WATCH: 'Selfies with security officers, climbing statues or distracting armed police should be avoided' - Irish Ambassador's advice to Euro 2016 fans
Published 01/06/2016 | 23:26
The Irish Ambassador to France has warned Irish fans not to get involved in “high jinx”around security at Euro 2016.
Speaking exclusively to Independent.ie at her office in Paris Geraldine Byrne Nason said the country remains in a state emergency following two high-profile terrorist attacks in the last two years.
Isil militants have recently warned that they will target the major sporting event which kicks off in June.
Ambassador Nason has warned Irish fans not to take security lightly.
“It would be wise for us to say that it is a state of emergency. There are French security people on the ground called Vigipirate who are around specifically for the anti-terrorist activity.
“People need to use their common sense about hi-jinx. Particularly younger people.”
She explained that when Vigipirate officers are in the area they are there for a reason.
“They are not there to interfere with people enjoying the campaign but activities such as looking for selfies with security officers, climbing statues or distracting armed police from their serious duties should be avoided.”
Ambassador Nason said they are prepared for the tournament and any crisis that may emerge.
Last month they took part in a crisis simulation exercise. The project was designed to test the embassy's readiness in the case of a major event.
The exercise revolved around an imaginary bomb going off in Bordeaux while that Irish fans were based there. She explained that they had to deal with everything from concerned parents to media interviews.
“If there were to be a major incident. We have to always prepare for that. We, here in the embassy, would immediately have a crisis cell that we would put in to operation.
"Back in Dublin we would have a crisis operation that would be put into place straight away."
There will be five diplomats at the Irish embassy in Paris while a temporary consulate – consisting of three diplomats - will travel with the fans to Bordeaux and Lille for the games against Belgium and Italy.
She explained that the support is available for fans “if they are in difficulty”.
“Issues like losing, their passports, being injured, hopefully not being arrested but we are there to help.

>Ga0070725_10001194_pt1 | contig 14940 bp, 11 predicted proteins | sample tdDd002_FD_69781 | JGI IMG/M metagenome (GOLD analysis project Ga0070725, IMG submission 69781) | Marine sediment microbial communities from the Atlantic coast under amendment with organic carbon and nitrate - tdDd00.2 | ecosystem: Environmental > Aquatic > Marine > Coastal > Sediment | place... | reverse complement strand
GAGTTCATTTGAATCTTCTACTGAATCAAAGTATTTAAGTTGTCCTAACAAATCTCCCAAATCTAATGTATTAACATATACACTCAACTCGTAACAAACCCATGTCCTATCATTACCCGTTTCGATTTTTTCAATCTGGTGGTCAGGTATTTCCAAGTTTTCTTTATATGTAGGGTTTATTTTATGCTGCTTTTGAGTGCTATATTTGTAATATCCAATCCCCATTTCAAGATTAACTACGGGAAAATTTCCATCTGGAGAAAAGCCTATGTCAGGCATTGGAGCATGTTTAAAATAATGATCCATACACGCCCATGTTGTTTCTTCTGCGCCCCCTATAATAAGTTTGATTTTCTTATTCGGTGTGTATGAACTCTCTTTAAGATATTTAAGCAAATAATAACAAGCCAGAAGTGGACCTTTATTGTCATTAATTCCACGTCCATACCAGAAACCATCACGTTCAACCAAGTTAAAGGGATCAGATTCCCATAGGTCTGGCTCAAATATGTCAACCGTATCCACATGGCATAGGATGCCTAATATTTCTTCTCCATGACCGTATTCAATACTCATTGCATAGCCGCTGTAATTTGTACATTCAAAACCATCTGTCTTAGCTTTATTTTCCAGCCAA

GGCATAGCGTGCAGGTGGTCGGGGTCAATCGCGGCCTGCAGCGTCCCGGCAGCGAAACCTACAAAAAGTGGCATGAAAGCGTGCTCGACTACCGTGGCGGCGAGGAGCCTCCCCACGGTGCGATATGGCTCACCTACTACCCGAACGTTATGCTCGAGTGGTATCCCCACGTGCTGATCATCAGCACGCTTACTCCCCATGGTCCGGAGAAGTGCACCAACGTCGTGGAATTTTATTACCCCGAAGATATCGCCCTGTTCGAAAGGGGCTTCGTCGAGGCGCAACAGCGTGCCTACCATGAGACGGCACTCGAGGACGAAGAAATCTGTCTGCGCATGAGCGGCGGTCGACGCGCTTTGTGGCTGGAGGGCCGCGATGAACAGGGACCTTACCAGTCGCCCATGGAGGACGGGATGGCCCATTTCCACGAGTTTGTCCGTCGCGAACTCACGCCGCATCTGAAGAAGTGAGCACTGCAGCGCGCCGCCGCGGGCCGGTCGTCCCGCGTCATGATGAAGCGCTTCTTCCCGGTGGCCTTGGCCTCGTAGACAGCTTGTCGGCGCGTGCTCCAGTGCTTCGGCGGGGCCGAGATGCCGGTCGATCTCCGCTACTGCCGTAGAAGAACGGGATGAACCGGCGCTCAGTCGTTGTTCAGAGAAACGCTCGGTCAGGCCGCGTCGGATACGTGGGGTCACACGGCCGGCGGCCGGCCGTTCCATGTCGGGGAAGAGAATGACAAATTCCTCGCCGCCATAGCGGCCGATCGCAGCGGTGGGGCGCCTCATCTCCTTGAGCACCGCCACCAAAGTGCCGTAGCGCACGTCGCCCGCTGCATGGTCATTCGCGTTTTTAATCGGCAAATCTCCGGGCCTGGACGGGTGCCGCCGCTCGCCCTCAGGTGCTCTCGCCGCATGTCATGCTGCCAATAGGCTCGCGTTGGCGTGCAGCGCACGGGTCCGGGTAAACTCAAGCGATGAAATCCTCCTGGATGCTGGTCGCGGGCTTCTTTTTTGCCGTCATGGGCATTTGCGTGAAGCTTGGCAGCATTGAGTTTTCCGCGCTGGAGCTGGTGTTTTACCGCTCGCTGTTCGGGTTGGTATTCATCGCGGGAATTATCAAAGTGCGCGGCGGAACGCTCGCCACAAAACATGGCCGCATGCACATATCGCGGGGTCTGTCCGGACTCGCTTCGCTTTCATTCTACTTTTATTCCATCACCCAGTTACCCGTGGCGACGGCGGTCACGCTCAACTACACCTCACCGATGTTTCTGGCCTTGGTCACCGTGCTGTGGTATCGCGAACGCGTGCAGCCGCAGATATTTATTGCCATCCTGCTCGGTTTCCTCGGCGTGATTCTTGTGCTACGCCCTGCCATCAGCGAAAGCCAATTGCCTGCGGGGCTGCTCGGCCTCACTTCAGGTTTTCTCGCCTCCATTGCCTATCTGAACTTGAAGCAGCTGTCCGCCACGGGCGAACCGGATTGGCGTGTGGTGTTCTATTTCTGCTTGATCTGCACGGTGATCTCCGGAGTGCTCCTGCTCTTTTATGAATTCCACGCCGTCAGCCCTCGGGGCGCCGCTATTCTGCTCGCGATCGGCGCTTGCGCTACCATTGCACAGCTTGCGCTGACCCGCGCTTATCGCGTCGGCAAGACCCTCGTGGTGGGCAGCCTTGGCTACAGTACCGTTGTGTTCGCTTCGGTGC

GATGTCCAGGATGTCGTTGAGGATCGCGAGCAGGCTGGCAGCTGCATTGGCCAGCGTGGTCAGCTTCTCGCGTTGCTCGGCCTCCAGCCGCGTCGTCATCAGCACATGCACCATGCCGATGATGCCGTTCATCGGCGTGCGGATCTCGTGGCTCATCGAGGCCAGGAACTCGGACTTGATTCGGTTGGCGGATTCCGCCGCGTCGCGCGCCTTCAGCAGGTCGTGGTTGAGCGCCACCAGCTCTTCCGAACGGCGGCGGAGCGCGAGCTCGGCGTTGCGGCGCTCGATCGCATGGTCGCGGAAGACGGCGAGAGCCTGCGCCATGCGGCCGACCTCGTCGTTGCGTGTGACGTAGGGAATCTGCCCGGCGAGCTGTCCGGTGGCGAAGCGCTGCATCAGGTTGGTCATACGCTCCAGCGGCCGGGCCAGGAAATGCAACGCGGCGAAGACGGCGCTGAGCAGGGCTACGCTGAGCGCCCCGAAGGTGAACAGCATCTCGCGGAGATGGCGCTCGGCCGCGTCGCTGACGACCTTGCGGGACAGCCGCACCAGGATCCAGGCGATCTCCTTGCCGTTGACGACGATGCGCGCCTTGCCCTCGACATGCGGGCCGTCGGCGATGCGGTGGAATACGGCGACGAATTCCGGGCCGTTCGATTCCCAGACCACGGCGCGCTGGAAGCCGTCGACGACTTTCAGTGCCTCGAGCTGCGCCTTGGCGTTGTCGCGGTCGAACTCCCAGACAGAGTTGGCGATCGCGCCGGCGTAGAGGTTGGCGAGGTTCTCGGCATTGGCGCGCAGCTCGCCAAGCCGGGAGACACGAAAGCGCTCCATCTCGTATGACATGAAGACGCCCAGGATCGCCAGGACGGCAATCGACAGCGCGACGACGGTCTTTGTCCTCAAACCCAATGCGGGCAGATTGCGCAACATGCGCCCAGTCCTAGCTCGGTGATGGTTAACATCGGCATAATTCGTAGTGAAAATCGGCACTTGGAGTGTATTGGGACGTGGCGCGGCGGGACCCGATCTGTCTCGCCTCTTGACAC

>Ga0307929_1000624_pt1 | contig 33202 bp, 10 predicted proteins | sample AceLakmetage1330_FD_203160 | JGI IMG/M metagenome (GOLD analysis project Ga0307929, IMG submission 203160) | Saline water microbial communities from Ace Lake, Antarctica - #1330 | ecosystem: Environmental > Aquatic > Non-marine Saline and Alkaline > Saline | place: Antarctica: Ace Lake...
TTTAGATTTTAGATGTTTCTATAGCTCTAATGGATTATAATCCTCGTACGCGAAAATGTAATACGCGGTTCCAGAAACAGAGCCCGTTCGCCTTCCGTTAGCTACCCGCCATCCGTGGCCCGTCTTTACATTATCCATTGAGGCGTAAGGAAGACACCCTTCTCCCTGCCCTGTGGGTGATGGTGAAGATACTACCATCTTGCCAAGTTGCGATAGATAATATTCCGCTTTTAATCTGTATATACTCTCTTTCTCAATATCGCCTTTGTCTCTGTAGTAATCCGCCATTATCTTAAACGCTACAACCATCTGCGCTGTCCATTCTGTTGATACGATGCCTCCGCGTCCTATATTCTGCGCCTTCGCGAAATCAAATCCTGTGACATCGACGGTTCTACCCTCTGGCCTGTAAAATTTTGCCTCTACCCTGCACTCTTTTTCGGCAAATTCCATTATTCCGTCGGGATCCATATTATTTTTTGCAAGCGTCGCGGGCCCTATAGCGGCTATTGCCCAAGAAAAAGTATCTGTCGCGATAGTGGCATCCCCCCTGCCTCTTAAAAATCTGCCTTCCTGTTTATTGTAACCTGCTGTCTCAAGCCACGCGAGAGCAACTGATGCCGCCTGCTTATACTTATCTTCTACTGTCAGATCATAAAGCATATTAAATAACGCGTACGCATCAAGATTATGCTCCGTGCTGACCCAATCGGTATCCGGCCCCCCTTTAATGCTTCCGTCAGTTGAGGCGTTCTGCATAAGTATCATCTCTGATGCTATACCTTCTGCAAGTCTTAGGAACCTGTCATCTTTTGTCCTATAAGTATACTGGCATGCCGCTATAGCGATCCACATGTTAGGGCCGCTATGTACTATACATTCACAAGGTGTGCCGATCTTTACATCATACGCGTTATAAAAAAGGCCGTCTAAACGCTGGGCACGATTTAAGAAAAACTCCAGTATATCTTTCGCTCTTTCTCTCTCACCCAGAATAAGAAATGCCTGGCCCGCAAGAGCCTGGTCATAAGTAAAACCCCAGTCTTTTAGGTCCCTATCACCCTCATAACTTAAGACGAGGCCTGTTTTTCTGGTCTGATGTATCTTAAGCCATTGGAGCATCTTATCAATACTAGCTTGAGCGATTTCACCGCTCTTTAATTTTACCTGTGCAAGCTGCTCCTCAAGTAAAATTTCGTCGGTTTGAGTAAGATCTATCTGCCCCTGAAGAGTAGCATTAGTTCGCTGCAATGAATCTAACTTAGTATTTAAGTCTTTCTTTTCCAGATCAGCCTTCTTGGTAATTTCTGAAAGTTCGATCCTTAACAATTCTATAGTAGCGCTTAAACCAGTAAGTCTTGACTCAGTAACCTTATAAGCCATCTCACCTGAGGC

“They're typically the kind of challenges we face. It's a consular service we are offering and that is essentially aid to people in need. So anybody carrying an Irish passport, we have a hotline that we have established.
“It will be lit up on the tenth of June. That will be a 24-7 service that we will run for the month of June. The number is 0033144176780.”
However she added that the embassy cannot offer cash or legal advice.
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Ambassador Nason, who is originally from Drogheda, Co Louth, said they are preparing for up to 100,000 Irish fans to travel to the tournament.
Asked for her top tips, Ambassador Nason said: “People will be checked for ID. We are recommending highly that people look at the system we have for passport cards.
“Stick it in your wallet so you don't have to carry your passport everywhere with you.
She continued: “The other advice is to stay in touch with home. Our experience with the November attacks was that we had, of course, huge pressure on the system here from families who hadn't been contacted by people they knew were here in Paris.
“A simple message to say 'I'm here, I'm okay' takes pressure off us to deal with the problems that exist rather than really following through to establish if there is a problem.”
Her third piece of advice is to get travel insurance and the European health insurance card.
"After that it's a matter of people being alert, watching the social media. We will use twitter a lot. People need to stay in tune with what is going around."
And if all else fails Ambassador Nason has reminded Irish fans that there will be a team of gardaí in France for the tournament.
"We will have eight gardaí here who will move with the wave of the fans from city to city.
“They will be recognisable as gardaí. We will also have gardaí here in the security control units to help us understand what is happening."